Upgrade python in a virtualenv Upgrade python in a virtualenv python python

Upgrade python in a virtualenv

If you happen to be using the venv module that comes with Python 3.3+, it supports an --upgrade option. Per the docs:

Upgrade the environment directory to use this version of Python, assuming Python has been upgraded in-place

python3 -m venv --upgrade ENV_DIR

Did you see this? If I haven't misunderstand that answer, you may try to create a new virtualenv on top of the old one. You just need to know which python is going to use your virtualenv (you will need to see your virtualenv version).

If your virtualenv is installed with the same python version of the old one and upgrading your virtualenv package is not an option, you may want to read this in order to install a virtualenv with the python version you want.


I've tested this approach (the one that create a new virtualenv on top of the old one) and it worked fine for me. I think you may have some problems if you change from python 2.6 to 2.7 or 2.7 to 3.x but if you just upgrade inside the same version (staying at 2.7 as you want) you shouldn't have any problem, as all the packages are held in the same folders for both python versions (2.7.x and 2.7.y packages are inside your_env/lib/python2.7/).

If you change your virtualenv python version, you will need to install all your packages again for that version (or just link the packages you need into the new version packages folder, i.e: your_env/lib/python_newversion/site-packages)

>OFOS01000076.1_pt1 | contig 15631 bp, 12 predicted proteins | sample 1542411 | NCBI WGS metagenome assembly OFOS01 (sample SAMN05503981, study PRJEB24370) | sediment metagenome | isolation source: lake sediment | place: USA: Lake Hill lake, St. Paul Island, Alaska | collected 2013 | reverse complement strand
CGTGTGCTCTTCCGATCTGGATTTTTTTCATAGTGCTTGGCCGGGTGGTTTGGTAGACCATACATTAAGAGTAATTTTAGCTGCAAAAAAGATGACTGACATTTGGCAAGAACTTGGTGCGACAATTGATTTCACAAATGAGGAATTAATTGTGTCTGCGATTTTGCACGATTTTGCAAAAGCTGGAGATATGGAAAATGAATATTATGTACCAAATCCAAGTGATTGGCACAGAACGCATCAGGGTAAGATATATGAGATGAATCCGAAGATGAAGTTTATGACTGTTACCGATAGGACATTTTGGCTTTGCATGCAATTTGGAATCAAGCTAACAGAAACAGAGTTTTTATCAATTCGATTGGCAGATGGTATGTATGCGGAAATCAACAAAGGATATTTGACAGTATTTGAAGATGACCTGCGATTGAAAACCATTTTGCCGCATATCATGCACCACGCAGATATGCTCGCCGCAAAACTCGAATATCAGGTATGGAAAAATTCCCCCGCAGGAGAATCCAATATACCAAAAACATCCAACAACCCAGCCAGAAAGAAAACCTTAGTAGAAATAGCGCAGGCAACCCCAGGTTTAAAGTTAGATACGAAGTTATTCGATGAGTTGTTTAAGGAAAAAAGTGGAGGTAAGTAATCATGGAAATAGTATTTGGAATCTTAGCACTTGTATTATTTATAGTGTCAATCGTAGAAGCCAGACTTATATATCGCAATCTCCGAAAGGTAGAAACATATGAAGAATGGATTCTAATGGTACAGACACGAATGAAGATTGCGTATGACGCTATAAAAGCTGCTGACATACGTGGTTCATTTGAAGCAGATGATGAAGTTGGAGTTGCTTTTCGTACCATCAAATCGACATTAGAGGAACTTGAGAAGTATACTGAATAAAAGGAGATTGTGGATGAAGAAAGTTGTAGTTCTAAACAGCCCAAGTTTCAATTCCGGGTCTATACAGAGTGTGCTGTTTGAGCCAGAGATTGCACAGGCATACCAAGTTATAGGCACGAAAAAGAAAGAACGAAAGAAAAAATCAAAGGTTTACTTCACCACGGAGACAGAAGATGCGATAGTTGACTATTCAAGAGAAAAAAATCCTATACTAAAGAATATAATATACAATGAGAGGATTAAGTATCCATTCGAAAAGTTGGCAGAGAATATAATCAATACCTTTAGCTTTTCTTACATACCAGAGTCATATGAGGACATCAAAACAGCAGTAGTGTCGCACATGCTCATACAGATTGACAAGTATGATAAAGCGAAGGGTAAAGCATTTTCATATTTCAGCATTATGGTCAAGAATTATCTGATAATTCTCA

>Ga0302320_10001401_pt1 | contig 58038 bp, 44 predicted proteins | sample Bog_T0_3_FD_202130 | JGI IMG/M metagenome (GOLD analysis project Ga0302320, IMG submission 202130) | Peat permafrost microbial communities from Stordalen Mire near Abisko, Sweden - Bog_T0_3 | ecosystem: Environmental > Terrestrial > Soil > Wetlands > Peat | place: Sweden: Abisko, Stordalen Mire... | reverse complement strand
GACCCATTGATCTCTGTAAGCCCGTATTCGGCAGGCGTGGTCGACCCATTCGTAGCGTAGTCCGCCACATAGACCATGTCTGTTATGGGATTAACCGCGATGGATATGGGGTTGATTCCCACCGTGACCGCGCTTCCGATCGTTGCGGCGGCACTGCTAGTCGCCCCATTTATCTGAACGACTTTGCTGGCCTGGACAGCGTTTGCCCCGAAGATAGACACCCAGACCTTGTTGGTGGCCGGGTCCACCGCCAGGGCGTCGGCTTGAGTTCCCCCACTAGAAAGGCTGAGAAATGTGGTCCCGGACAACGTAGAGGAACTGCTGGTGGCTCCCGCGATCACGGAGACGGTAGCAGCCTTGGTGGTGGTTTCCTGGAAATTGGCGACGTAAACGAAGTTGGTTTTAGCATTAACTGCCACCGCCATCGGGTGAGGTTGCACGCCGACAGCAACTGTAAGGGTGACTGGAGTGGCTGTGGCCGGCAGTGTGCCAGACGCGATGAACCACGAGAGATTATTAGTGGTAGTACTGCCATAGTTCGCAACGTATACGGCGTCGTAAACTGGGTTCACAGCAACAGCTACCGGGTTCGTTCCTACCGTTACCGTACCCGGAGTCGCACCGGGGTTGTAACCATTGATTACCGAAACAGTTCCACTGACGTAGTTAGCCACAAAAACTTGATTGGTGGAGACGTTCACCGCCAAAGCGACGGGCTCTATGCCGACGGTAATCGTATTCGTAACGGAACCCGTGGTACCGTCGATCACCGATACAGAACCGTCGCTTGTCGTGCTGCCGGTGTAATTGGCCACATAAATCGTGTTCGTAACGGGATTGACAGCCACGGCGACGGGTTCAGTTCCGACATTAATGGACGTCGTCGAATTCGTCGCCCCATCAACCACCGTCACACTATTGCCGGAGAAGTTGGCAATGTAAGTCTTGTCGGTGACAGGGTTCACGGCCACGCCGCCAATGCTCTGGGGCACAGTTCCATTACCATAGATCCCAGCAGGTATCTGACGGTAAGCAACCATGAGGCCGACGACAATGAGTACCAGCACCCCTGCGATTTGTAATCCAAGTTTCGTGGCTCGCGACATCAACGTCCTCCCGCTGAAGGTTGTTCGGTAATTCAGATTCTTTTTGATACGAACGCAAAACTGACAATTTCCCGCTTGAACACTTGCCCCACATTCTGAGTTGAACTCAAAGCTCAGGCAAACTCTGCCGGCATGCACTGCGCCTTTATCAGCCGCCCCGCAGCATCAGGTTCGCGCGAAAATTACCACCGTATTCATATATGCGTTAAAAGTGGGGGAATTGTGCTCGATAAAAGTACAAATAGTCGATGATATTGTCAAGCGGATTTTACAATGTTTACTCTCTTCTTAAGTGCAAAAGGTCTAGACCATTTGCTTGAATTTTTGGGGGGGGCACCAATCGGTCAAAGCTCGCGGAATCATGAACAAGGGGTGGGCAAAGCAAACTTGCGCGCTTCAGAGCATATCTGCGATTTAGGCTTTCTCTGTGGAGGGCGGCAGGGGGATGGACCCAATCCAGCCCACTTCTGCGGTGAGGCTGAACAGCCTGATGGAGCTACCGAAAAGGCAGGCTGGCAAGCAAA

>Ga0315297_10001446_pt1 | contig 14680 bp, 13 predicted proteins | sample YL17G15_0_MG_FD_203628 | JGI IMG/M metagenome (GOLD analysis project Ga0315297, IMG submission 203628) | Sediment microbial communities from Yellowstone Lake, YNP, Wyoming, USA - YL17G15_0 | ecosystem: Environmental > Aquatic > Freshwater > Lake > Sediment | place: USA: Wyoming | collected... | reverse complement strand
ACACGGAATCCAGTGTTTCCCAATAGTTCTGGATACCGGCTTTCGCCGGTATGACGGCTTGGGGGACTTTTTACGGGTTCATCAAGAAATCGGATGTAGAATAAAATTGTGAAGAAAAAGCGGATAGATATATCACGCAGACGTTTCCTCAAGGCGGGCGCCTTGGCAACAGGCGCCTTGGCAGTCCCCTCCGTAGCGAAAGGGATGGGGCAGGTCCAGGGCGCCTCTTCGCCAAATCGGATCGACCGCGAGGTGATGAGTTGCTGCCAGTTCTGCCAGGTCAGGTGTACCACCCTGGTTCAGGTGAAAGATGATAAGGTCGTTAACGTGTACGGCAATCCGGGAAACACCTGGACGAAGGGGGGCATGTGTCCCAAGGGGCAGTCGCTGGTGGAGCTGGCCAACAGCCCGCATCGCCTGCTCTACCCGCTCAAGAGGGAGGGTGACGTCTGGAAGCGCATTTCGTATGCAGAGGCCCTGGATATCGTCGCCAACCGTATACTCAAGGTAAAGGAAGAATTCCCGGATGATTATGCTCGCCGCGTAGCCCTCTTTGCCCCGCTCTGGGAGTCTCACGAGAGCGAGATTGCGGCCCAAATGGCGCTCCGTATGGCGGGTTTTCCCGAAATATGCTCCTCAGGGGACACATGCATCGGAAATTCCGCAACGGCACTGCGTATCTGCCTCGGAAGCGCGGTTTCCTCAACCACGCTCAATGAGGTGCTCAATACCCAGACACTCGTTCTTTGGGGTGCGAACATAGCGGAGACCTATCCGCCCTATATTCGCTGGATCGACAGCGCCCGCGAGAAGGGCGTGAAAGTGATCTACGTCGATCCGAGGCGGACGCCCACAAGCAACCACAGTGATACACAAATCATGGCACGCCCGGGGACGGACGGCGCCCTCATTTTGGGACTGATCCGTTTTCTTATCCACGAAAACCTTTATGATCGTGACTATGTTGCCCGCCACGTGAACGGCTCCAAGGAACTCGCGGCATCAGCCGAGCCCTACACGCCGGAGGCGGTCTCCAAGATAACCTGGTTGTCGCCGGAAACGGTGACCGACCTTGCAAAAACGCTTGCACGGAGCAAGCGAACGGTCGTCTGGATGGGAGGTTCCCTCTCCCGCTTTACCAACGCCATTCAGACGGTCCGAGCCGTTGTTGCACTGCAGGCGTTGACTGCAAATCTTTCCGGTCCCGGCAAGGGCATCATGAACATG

Updated again:The following method might not work in newer versions of virtualenv. Before you try to make modifications to the old virtualenv, you should save the dependencies in a requirement file (pip freeze > requirements.txt) and make a backup of it somewhere else. If anything goes wrong, you can still create a new virtualenv and install the old dependencies in it (pip install -r requirements.txt).

Updated: I changed the answer 5 months after I originally answered. The following method is more convenient and robust.

Side effect: it also fixes the Symbol not found: _SSLv2_method exception when you do import ssl in a virtual environment after upgrading Python to v2.7.8.

Notice: Currently, this is for Python 2.7.x only.

If you're using Homebrew Python on OS X, first deactivate all virtualenv, then upgrade Python:

brew update && brew upgrade python

Run the following commands (<EXISTING_ENV_PATH> is path of your virtual environment):

cd <EXISTING_ENV_PATH>rm .Pythonrm bin/pip{,2,2.7}rm bin/python{,2,2.7}rm -r include/python2.7rm lib/python2.7/*rm -r lib/python2.7/distutilsrm lib/python2.7/site-packages/easy_install.*rm -r lib/python2.7/site-packages/piprm -r lib/python2.7/site-packages/pip-*.dist-inform -r lib/python2.7/site-packages/setuptoolsrm -r lib/python2.7/site-packages/setuptools-*.dist-info

Finally, re-create your virtual environment:

virtualenv <EXISTING_ENV_PATH>

By doing so, old Python core files and standard libraries (plus setuptools and pip) are removed, while the custom libraries installed in site-packages are preserved and working, as soon as they are in pure Python. Binary libraries may or may not need to be reinstalled to function properly.

This worked for me on 5 virtual environments with Django installed.

BTW, if ./manage.py compilemessages is not working afterwards, try this:

brew install gettext && brew link gettext --force